Alec Swann - Anybody still in the dark?

Northamptonshire Telegraph's sports writers Jon Dunham, Jim Lyon and Alec Swann.
Northamptonshire Telegraph's sports writers Jon Dunham, Jim Lyon and Alec Swann.

If there were any doubts as the size of the challenge facing Northamptonshire this season they should now have been well and truly consigned to the dustbin.

The battling draw against Durham was one thing, but the innings and 120-run drubbing at Headingley another entirely.

Outbatted, outbowled, outcaught, outplayed, outclassed.

That may seem like a particularly harsh assessment but given that the head coach was the one providing the commentary on his side’s skills - if not the overall conclusion - it’s fair to say it should be taken at face value.

And what it has done is provide the County with a wake-up call that couldn’t be more abrupt, a klaxon in the ear stating the all too obvious, that you’re with the big guns now and it’s time to make the step up.

It would be easy to go down the complacency route and accuse them of taking the task too lightly and failing to recognise just what they are being faced with but this would be wide of the mark and a direct poke at their professionalism.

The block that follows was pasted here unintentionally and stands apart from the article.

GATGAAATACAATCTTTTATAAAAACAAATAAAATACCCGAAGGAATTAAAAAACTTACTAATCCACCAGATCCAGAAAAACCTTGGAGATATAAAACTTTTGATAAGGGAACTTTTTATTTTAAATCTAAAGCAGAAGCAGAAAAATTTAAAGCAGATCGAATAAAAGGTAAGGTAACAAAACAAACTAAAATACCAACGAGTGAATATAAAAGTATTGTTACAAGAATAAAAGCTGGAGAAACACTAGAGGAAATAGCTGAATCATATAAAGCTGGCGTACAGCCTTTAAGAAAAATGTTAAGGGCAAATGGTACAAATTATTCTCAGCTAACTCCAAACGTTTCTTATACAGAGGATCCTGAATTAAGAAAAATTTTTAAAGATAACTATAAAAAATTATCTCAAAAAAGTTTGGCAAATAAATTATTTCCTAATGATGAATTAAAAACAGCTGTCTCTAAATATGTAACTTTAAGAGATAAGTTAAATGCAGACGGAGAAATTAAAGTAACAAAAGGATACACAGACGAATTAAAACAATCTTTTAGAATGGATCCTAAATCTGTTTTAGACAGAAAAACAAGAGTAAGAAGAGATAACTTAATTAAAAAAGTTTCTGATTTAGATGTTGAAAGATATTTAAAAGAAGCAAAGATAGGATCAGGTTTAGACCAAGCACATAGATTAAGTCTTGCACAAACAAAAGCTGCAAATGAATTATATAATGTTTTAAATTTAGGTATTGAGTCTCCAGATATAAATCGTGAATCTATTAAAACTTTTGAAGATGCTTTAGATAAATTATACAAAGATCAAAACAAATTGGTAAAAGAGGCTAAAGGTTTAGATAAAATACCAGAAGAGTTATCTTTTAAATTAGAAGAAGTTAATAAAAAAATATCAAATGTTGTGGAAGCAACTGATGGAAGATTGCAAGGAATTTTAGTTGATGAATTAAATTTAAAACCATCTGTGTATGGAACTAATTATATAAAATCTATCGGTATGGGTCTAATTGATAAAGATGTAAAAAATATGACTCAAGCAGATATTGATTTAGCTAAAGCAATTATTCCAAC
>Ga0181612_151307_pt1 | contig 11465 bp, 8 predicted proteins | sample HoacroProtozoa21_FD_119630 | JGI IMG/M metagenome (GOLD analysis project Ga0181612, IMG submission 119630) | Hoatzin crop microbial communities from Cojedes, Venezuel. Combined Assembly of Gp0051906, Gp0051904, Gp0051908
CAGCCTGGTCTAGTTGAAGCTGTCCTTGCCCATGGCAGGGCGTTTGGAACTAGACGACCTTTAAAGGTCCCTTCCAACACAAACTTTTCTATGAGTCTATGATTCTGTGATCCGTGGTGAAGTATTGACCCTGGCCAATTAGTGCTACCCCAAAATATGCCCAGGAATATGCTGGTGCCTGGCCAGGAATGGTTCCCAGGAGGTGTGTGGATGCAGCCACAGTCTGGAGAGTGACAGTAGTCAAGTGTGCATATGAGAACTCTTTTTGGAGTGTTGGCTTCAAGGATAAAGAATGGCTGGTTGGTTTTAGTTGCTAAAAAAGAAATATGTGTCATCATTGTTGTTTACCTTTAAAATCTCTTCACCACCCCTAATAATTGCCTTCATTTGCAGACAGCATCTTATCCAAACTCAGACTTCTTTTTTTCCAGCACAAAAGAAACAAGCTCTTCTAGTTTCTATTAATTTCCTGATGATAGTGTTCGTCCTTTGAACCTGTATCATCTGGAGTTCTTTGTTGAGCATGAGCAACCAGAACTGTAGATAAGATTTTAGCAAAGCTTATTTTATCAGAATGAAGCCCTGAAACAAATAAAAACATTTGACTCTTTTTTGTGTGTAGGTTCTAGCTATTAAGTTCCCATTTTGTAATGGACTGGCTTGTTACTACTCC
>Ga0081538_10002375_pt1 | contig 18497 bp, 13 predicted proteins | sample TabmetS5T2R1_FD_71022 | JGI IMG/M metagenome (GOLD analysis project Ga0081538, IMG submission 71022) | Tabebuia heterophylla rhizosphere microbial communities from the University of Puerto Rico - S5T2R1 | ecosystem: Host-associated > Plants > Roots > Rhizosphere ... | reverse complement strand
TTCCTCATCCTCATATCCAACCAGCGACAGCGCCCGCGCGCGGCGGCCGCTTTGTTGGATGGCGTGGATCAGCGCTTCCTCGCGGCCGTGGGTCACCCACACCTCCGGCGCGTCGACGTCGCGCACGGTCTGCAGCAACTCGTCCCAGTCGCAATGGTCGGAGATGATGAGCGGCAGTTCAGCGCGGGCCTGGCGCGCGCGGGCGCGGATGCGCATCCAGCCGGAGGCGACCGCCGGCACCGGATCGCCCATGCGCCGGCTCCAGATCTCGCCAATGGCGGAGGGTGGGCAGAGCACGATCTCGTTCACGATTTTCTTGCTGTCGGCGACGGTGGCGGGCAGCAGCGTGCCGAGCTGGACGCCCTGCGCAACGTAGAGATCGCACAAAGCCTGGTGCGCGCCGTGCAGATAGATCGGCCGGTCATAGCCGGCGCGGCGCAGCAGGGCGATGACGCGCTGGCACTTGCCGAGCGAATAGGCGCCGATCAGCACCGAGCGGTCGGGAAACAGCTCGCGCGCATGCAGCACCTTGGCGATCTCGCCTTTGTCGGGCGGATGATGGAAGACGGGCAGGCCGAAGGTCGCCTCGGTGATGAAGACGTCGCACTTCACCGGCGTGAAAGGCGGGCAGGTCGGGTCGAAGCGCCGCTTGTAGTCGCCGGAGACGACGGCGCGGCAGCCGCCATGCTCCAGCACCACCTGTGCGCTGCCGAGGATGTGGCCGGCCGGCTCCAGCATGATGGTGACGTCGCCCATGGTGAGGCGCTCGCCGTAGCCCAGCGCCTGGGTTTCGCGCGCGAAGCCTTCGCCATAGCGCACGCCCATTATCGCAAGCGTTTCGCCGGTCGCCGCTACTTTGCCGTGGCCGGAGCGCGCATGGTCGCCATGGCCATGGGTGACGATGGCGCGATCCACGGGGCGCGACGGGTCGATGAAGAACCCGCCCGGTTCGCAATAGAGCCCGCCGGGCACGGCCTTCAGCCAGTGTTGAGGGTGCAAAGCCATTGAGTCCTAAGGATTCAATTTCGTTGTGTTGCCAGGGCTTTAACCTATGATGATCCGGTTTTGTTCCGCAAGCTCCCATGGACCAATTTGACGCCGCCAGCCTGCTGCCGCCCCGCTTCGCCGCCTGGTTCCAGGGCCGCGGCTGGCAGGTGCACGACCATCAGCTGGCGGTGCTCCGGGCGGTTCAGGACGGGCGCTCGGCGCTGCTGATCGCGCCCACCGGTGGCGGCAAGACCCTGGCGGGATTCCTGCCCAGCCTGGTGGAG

They do their homework and prepare diligently so there has to be more to it.

It could be that a decade in Division Two has softened the senses to the point where a tough assault breaches the defences too easily.

But even that could be putting two and two together and coming out with an answer of five.

Maybe it’s the manner of their success last year has convinced them that the jump up isn’t all it’s cracked up to be, that the divisional gap is some kind of urban myth designed to intimidate.

But I would be loathe to go down this road as it would be a touch insulting.

So what does that leave?

It leaves the simple fact of standards.

Division One, and this is already evident after just a couple of games, contains better cricketers, stronger teams, more depth and fiercer competition.

There’s no cloak and dagger to it and there never will be.

This is what was envisaged when the divisional structure was introduced, an elite tier to produce a more robust competition and international standard players.

Northants have gone from the intermediate to the top set and they need, no, must, get their game in line or they’ll be chewed up and spat back out to where they came from.